We're always happy to get bugs reports in the Pacu framework itself, as well as testing and feedback on different modules, and generally, critical feedback to help refine the framework. We hope to see this grow into a key open-source tool for testing AWS security, and we need your help to make that happen! Any support towards this effort through use, testing, improvement, or just by spreading the word, would be very much appreciated.
If you're interested in contributing directly to the Pacu Framework itself, please read our contribution guidelines for code conventions and git-flow notes.
If you're interested in writing your own modules for Pacu, check out our Module Development wiki page. As you develop new capabilities please reach out to us -- we'd love to add your new modules into the core collection that comes with Pacu.
The first time Pacu is launched, you will be prompted to start and name a new session. This session will be used to store AWS key pairs, as well as any data obtained from running various modules. You can have any number of different sessions in Pacu, each with their own sets of AWS keys and data, and resume a session at any time (though a restart is currently required to switch between sessions).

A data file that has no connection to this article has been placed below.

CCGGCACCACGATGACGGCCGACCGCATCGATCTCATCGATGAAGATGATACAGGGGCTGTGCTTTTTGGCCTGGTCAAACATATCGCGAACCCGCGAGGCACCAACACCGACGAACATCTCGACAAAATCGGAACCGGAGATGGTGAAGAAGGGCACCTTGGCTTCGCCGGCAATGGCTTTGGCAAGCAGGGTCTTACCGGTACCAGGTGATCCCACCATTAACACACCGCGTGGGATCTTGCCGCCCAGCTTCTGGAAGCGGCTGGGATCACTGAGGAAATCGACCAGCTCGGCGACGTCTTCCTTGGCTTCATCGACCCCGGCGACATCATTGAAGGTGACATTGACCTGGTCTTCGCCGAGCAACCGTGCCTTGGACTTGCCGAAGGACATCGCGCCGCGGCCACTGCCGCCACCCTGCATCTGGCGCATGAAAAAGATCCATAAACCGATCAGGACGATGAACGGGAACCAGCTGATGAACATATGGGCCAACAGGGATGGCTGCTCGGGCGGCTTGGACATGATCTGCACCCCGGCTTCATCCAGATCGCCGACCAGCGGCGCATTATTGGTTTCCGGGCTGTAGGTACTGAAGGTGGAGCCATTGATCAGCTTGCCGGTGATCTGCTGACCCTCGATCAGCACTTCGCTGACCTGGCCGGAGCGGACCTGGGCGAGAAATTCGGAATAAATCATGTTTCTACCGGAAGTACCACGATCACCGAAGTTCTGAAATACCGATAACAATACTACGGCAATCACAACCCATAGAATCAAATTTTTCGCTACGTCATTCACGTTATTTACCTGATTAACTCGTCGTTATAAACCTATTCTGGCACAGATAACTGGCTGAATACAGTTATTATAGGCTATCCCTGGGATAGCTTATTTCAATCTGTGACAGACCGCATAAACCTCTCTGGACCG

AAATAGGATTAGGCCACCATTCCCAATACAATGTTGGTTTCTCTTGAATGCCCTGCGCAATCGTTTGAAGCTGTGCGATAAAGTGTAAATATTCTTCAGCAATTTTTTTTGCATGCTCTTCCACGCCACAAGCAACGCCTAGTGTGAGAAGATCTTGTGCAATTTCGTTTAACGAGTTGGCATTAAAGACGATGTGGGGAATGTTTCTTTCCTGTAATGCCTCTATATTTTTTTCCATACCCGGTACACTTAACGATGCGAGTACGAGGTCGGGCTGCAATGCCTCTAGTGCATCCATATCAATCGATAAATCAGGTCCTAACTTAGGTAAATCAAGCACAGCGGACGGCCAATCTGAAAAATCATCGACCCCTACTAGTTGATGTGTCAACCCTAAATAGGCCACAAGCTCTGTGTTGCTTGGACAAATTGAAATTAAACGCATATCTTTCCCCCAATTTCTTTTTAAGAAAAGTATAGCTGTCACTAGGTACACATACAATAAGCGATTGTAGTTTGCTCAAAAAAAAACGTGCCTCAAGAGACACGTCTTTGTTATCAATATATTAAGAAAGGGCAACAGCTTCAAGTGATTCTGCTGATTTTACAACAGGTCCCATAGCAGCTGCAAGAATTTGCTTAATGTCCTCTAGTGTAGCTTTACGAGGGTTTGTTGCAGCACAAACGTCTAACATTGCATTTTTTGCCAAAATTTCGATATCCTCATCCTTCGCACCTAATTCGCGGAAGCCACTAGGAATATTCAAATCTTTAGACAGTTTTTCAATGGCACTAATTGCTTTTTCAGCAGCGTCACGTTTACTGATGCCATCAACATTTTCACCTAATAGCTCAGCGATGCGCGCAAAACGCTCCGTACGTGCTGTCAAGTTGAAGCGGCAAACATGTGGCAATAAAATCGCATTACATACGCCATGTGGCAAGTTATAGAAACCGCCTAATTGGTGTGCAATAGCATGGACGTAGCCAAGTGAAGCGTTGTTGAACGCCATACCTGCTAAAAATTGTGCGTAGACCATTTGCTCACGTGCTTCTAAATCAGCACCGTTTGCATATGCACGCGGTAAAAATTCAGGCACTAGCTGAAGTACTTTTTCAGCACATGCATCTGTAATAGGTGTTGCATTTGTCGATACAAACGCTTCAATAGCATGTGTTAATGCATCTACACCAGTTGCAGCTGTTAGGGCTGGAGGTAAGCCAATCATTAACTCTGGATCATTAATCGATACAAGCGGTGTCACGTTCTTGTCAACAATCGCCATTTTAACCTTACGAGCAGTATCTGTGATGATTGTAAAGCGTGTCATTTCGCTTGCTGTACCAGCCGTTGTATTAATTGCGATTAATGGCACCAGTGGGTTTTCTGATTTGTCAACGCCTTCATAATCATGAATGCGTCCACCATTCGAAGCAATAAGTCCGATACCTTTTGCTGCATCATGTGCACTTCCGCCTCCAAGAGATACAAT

Modules require an AWS key, which grants you minimal access to an AWS environment and is comprised of an access key ID and a secret access key. To set your session's keys, use the
set_keyscommand, and then follow the prompts to supply a key alias (nickname for reference), an AWS access key ID, an AWS secret access key, and an AWS session token (if you are using one).
If you are ever stuck,
helpwill bring up a list of available commands.
listwill list the available modules for the regions that were set in the current session.
help module_namewill return the applicable help information for the specified module.
run module_namewill run the specified module with its default parameters.
run module_name --regions eu-west-1,us-west-1will run the specified module against the eu-west-1 and us-west-1 regions (for modules that support the --regions argument)
python3 pacu.py --helpwill display the help menu
pyhon3 pacu.py --sessionsets the session to use for commands that require one
pyhon3 pacu.py --list-moduleswill list all modules available (does not require session)
pyhon3 pacu.py --pacu-helpwill list the pacu help window (does not require session)
python3 pacu.py --module-namethe name of a moudule to perform an action on, you can execute or get information on the module
python3 pacu.py --execexecute the module provided in
python3 pacu.py --module-infoget information on the module provded in
python3 pacu.py --dataquery the local SQLAlchemy database to retrieve enumerated information
python3 pacu.py --module-args=" "supply optional module arguments to the module being executed
python3 pacu.py --set-regionsset the regions to use in the session, seperate regions by a space or enter
allfor all regions
python3 pacu.py --whoamiget information about the current user
For walkthroughs and full documentation, please visit the Pacu wiki.